Next time you’re checking out the menu at a restaurant or strolling the aisles of the grocery store looking for dinner options, you have yet one more reason to make a healthy choice.Research is connecting inflammation in the body to a higher risk of colon cancer, which can come as a result of choosing the wrong foods.
What Is Inflammation?
Inflammation can be both a good and a bad thing for the body. It’s the body’s natural response to injury and is the function which helps injuries heal. There aretwo types of inflammation, acute or chronic. Acute inflammation is considered “helpful” inflammation, where your immune system sends white blood cells to an infected or harmed area of the body in order to heal it properly. The other type, chronic inflammation, is considered the “bad” one, and puts you at a higher risk for heart issues and colon cancer. Chronic inflammation is a result of the body attacking unwanted substances, like cigarette smoke or excess fat cells. Chronic inflammation isn’t something that comes on suddenly, rather it can take months or even years to reach the point where it poses a health risk.
How Are Food Choices Related To Inflammation?
The study published in the JAMA Oncology Journal followed over 121,000 patients for the course of 26 years, tracking their diet and associating it with a dietary inflammatory pattern score. They then analyzed the findings trying to determine the relationship of certain foods to a risk of colon cancer. Over the course of the study, researchers found that 2,699 of the study participants developed colon cancer. Those who ate a proinflammatory diet, one high in red meats, refined grains, and sugary beverages, were at a higher risk of developing colon cancer. Conversely, those who ate a diet of yellow or green leafy veggies, whole grains, and even coffee (but not coffee that was heavily sweetened by sugar!) were less likely to have developed the disease. It was also shown that alcohol was a contributor to the cancer. Most of this information isn’t new to doctors or nutritionists. After all, it’s known that a healthy diet is good for your body all around.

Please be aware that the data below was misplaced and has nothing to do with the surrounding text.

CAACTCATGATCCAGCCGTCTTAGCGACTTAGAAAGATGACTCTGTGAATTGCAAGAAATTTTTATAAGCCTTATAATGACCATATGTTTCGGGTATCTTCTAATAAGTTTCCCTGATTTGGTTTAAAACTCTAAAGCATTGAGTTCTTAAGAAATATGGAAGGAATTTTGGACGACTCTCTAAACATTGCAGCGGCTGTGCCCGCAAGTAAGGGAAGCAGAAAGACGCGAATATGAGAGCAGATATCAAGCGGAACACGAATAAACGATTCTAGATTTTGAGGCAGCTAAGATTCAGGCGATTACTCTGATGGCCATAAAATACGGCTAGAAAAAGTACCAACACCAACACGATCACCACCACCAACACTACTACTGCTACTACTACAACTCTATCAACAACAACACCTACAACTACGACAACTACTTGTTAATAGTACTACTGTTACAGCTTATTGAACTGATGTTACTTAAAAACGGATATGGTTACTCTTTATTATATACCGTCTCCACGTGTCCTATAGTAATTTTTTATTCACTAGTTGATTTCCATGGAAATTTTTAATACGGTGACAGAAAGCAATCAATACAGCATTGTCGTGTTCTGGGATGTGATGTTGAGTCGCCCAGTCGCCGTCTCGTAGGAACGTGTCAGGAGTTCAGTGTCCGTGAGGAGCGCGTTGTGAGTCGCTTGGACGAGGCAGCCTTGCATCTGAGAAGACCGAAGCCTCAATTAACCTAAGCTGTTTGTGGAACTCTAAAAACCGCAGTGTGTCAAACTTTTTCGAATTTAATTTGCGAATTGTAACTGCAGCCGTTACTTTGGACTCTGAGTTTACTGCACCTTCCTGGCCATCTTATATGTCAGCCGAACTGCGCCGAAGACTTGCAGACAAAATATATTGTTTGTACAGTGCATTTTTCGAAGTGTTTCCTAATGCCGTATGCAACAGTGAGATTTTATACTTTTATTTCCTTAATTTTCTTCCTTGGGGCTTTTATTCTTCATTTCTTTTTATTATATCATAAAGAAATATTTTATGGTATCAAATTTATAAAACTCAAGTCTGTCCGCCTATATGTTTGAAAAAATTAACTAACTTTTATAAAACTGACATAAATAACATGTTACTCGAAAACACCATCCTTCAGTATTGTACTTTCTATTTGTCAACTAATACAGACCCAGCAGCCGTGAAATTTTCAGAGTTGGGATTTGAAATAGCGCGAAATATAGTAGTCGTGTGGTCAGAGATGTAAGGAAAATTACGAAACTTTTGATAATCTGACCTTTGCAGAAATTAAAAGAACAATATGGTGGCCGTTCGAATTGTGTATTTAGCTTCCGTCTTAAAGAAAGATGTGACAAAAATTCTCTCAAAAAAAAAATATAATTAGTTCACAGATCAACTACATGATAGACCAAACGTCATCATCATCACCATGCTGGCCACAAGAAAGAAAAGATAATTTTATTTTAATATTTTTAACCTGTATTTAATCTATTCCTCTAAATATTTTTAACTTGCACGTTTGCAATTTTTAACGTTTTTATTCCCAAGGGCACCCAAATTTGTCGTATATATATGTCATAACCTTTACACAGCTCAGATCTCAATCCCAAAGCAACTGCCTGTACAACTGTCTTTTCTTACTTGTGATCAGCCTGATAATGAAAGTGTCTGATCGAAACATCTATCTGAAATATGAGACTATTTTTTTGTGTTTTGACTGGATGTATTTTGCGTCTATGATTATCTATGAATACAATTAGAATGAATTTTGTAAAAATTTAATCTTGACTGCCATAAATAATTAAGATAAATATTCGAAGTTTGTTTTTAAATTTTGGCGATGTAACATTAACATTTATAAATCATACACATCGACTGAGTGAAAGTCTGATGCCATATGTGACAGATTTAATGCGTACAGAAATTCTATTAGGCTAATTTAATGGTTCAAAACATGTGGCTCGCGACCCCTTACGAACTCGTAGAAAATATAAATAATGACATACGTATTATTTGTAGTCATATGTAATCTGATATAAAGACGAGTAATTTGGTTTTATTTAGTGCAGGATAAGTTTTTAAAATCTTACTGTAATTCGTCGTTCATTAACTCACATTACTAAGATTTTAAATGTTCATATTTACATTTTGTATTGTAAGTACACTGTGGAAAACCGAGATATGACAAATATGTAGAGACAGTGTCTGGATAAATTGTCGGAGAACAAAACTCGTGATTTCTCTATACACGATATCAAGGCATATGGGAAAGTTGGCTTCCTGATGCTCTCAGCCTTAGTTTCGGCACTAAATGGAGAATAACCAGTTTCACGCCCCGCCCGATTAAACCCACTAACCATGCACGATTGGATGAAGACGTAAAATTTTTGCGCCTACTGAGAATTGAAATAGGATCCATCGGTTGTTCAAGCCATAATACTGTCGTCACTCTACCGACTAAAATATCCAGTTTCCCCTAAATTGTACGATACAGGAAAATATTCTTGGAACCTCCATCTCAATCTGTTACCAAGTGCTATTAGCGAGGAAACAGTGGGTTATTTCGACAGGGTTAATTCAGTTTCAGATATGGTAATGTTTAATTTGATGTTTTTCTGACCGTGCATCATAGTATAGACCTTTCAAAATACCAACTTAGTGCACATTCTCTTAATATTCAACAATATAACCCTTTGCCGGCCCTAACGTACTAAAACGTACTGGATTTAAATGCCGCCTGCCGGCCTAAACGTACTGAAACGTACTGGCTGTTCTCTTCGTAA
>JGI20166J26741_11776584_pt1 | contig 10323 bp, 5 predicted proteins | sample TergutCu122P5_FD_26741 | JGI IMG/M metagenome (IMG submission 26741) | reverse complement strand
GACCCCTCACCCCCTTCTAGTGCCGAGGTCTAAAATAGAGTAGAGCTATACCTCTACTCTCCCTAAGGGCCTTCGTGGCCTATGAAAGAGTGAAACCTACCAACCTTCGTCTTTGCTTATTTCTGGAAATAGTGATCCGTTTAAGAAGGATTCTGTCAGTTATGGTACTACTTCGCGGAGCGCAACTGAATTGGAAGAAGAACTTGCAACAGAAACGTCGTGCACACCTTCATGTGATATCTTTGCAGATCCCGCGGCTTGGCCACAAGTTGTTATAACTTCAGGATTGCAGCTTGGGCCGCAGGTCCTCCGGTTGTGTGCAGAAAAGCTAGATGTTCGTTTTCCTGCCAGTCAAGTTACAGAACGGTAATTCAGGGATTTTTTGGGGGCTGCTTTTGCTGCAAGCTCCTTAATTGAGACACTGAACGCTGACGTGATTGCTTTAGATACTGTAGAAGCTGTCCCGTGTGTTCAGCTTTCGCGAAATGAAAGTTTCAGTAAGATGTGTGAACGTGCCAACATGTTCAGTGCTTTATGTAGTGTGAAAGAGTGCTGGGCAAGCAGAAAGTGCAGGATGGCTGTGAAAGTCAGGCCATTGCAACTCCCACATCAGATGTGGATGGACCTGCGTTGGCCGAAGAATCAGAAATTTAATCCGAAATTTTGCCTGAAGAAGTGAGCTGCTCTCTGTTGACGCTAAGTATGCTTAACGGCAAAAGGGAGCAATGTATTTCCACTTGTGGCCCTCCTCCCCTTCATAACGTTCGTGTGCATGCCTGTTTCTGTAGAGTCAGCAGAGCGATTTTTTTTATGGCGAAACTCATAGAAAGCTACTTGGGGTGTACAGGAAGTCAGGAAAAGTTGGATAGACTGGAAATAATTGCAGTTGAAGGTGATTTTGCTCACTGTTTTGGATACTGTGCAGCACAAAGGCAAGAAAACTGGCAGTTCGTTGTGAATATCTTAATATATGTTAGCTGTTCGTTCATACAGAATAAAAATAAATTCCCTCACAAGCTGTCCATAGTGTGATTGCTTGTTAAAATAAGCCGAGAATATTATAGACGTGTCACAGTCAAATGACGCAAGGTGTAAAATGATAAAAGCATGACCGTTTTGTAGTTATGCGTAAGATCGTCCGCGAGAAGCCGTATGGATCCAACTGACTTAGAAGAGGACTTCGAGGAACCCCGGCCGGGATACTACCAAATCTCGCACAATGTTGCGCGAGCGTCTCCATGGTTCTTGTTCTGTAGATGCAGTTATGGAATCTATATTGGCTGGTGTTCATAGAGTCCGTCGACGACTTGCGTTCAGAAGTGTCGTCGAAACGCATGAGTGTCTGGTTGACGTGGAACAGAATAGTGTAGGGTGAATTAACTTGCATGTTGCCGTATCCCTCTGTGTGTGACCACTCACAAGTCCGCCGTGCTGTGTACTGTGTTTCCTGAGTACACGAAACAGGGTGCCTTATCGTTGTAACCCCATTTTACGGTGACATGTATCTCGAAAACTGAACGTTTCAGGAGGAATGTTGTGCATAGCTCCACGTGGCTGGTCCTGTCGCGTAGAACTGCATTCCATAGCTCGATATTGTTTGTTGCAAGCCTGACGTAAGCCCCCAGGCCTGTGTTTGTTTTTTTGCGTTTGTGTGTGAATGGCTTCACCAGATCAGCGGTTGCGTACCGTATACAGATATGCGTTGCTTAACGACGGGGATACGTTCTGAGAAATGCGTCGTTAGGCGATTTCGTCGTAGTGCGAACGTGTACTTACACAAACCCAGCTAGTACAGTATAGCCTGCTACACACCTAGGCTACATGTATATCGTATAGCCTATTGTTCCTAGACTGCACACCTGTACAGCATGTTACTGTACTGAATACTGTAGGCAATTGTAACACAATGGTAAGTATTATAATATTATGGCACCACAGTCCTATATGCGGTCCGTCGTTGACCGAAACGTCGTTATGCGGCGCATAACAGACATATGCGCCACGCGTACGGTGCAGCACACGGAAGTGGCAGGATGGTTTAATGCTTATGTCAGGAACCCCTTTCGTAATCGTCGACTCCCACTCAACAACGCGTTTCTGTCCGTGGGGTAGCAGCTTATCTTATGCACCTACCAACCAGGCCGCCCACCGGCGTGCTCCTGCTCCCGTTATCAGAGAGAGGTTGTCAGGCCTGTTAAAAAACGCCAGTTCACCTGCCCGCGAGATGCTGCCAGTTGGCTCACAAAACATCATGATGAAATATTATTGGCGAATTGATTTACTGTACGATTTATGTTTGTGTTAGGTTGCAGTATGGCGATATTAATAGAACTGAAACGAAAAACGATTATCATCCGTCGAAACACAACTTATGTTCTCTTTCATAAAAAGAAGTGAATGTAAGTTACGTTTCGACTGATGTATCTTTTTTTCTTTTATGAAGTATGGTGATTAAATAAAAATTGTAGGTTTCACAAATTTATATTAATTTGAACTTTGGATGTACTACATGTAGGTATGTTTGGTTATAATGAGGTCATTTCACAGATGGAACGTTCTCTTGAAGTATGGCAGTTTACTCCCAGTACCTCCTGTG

What Should I Take From This Study?
Colon cancer is one of the leading causes of deaths from cancer in both men and women combined. Even though thedeath rates have been declining steadily over the past twenty years, theAmerican Cancer Society still estimates over 50,000 deaths from the disease in 2018. The best way to discover and treat, or avoid developing colon cancer altogether, is through regular colonoscopies. For patients of average risk for colon cancer, these exams should begin by age 50. If the test comes back clean, you don’t have to worry about another one for the next ten years. For patients at an above average risk, you may need to have an exam before 50. If you’re concerned about your personal risk or family history of colon cancer, discuss it with your doctor at GI Associates at your next appointment. Request an appointment to learn more about colon cancer and available screening options.